There are two widespread Summer Tanager subspecies. The western group is duller and paler-plumaged than the brighter-red eastern subspecies. A third subspecies is only found in northwestern Arizona.

The Summer Tanager’s distinctive call is a staccato “picky-tuck-tuck.” Its song is similar to that of the American Robin, but slower and more variable.

Listen here, first to the call, then the song:

“Summer Tanager (Piranga rubra)” Jim Holmes

Audio Player

(Audio: Jim Holmes, XC333286. Accessible at www.xeno-canto.org/333286 ·  John A. Middleton Jr., XC643125. Accessible at www.xeno-canto.org/643125

Feeding on the Fly

Although Summer Tanagers specialize in hunting bees and wasps, they also take a wide variety of other invertebrates, such as beetles, dragonflies, cicadas, grasshoppers, caterpillars, and spiders. While foraging, Summer Tanagers stay in the mid- to upper levels of the forest canopy, often repeatedly sallying out from the same perch like a flycatcher.

This versatile tanager also feeds on small fruits and berries, particularly on its wintering grounds. It may also visit backyard feeders for jam and suet.

Dueling Tanagers

Male Summer Tanagers arrive on the breeding grounds first, then stake out a territory that they defend against other males through singing duels and frequent chases. They continue to defend their nest site and a feeding territory throughout the breeding season. After females arrive on the breeding grounds, males court them with more singing, calling, and chasing.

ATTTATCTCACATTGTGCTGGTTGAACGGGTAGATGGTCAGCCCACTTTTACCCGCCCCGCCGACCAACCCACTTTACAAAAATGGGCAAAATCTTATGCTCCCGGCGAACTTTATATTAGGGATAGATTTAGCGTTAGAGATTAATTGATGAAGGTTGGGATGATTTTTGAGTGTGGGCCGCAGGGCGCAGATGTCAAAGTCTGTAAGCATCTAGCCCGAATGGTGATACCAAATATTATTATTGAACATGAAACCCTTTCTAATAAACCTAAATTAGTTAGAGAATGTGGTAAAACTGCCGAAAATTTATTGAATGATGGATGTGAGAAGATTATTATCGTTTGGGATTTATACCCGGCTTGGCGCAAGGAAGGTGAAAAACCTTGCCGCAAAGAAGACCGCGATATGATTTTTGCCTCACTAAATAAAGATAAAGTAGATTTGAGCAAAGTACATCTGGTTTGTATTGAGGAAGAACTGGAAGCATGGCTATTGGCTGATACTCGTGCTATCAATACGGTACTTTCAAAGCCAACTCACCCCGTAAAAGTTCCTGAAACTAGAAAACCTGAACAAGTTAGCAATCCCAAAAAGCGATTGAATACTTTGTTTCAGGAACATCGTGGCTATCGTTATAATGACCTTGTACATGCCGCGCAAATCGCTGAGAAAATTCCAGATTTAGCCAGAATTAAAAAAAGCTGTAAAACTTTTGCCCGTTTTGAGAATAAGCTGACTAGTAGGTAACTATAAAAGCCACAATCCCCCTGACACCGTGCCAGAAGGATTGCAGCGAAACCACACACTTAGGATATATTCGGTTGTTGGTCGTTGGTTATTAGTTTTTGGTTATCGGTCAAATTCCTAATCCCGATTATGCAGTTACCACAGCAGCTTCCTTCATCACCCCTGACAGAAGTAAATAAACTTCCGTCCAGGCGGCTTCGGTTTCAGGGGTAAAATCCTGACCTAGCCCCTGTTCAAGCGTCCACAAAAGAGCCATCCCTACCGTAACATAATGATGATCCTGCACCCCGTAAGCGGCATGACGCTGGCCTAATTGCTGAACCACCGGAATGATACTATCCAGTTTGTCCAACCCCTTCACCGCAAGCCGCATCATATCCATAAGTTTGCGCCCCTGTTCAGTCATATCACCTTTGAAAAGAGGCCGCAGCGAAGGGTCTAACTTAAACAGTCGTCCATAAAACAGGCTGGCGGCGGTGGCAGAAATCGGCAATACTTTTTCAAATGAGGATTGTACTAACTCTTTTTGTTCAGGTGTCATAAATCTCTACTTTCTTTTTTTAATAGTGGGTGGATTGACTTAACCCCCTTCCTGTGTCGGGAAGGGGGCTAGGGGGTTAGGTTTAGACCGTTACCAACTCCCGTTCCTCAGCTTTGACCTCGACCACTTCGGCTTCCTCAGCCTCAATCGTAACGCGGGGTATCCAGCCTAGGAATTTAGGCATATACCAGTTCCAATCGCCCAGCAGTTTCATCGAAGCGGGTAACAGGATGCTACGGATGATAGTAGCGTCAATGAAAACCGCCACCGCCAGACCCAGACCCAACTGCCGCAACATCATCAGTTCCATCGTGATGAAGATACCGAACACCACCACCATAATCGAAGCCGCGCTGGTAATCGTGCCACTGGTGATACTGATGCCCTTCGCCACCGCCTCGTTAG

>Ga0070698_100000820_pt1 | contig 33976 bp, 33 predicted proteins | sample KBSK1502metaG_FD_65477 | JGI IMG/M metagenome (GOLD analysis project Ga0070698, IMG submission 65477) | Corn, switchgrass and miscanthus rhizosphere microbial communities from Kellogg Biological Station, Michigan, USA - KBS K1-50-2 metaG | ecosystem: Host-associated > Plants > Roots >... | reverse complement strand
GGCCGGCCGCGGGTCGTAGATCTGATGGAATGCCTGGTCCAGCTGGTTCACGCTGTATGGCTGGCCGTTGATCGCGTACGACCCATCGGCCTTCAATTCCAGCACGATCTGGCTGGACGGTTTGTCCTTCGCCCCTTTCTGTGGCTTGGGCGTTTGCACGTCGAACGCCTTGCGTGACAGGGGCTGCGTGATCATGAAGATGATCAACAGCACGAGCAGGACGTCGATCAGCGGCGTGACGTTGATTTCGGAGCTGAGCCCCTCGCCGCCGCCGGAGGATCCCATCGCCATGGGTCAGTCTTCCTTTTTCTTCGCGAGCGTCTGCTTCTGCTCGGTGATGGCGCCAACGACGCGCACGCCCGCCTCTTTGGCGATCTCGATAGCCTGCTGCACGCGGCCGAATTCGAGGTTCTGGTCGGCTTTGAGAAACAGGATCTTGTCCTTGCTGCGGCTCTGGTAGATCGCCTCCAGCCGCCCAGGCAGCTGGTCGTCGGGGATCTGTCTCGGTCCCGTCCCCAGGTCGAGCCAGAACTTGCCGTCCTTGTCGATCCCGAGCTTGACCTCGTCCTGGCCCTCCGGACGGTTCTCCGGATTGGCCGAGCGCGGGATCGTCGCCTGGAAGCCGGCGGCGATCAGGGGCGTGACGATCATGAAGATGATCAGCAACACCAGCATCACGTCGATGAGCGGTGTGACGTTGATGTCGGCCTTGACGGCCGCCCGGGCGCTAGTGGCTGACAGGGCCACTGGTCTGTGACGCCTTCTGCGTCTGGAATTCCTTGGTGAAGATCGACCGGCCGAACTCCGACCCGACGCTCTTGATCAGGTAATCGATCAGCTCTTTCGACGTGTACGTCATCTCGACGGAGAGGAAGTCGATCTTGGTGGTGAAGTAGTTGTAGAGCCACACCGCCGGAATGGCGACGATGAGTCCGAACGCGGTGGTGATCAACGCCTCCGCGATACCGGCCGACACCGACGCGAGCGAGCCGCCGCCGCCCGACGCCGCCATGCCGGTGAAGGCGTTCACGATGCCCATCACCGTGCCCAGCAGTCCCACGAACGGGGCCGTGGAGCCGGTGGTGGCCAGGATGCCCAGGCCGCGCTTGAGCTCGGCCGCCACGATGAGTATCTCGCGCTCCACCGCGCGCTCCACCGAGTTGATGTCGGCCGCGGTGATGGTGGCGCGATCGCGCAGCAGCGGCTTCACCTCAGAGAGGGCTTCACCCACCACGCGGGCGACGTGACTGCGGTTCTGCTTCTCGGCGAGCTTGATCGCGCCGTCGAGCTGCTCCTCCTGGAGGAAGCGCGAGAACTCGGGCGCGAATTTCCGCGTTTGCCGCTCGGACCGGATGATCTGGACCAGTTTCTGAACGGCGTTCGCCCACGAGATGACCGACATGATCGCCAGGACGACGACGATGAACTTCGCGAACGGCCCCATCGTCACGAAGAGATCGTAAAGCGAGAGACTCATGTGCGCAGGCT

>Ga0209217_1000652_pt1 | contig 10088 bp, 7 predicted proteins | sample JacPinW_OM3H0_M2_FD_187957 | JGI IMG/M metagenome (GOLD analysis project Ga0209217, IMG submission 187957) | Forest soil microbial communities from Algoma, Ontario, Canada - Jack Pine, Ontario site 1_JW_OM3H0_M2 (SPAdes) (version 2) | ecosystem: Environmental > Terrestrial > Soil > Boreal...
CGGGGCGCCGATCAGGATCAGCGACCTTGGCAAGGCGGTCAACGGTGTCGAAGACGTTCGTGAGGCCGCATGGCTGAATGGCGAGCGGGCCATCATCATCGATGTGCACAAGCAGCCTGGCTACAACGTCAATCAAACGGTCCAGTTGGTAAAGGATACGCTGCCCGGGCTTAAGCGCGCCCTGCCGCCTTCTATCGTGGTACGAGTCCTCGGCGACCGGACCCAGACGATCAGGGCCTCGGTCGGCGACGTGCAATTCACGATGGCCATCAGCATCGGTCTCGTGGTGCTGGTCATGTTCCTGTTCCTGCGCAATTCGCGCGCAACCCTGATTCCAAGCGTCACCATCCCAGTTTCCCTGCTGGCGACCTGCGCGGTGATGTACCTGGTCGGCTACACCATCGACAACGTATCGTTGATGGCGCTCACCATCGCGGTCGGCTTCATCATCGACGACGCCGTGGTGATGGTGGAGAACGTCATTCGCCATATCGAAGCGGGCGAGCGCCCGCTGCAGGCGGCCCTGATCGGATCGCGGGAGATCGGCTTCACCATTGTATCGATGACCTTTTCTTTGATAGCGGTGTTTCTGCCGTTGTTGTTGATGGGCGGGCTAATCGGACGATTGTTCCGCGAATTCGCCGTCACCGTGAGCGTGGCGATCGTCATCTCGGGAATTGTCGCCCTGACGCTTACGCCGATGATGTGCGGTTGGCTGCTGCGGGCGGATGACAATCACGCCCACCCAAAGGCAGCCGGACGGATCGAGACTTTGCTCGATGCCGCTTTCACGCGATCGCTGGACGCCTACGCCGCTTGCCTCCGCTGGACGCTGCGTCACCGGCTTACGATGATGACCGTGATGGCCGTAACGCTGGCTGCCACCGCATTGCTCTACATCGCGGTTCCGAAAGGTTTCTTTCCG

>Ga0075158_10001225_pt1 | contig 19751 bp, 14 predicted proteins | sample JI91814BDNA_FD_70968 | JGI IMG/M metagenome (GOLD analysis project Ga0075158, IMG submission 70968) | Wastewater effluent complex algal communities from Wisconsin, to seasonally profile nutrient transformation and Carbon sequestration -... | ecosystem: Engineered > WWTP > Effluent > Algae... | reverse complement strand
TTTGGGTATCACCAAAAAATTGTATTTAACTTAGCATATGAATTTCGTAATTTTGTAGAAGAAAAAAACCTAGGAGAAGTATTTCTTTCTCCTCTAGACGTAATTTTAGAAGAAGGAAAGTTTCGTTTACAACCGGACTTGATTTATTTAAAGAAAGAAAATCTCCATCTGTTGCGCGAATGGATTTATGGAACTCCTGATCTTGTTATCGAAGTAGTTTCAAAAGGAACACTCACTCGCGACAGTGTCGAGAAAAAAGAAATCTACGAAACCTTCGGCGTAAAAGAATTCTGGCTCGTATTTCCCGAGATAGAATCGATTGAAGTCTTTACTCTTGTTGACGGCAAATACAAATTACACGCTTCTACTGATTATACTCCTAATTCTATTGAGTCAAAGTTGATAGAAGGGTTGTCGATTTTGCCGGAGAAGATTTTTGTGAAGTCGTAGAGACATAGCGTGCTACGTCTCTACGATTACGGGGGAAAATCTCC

Female Summer Tanager with insect. Photo by Agami Photo Agency, Shutterstock

After mating, the female builds a cup-shaped nest of stems, leaves, and grasses high up and well out on a horizontal branch, often over a clearing or stream. There, she lays two to four eggs. The male feeds the female as she incubates, and both parents feed the hatchlings as they mature. A Summer Tanager pair usually raises only one brood per season.

Summer Tanagers seem to recognize the threat posed by brood parasites such as Brown-headed Cowbirds, chasing them away from their territories whenever possible. Nevertheless, their nests are often parasitized.

Keeping the Bee Bird Buzzing

Although Summer Tanager populations are currently considered stable, the species is still vulnerable to habitat loss, particularly the clearing of riparian habitat in the western United States. There, the Summer Tanager shares habitat with several threatened birds, including the Southwestern Willow Flycatcher and western race of the Yellow-billed Cuckoo.

ABC works to preserve riparian habitat throughout the Southwest. We have advocated for the San Pedro River, one of the last major undammed rivers in the American Southwest. The San Pedro Riparian National Conservation Area, which protects important habitat for the Summer Tanager and many other species, including the Elf Owl and Costa’s Hummingbird, was the first site designated by ABC as a Global Important Bird Area.

Migrating Summer Tanagers are vulnerable to collisions with communications towers and other human-built obstacles along their journeys. ABC offers a variety of solutions to this problem, both for interested birders and businesses.


Donate to support ABC’s conservation mission!

https://abcbirds.org/bird/summer-tanager/

Billboards erected this month near Eau Claire and Wausau, Wisconsin

Have a joyful weekend everyone…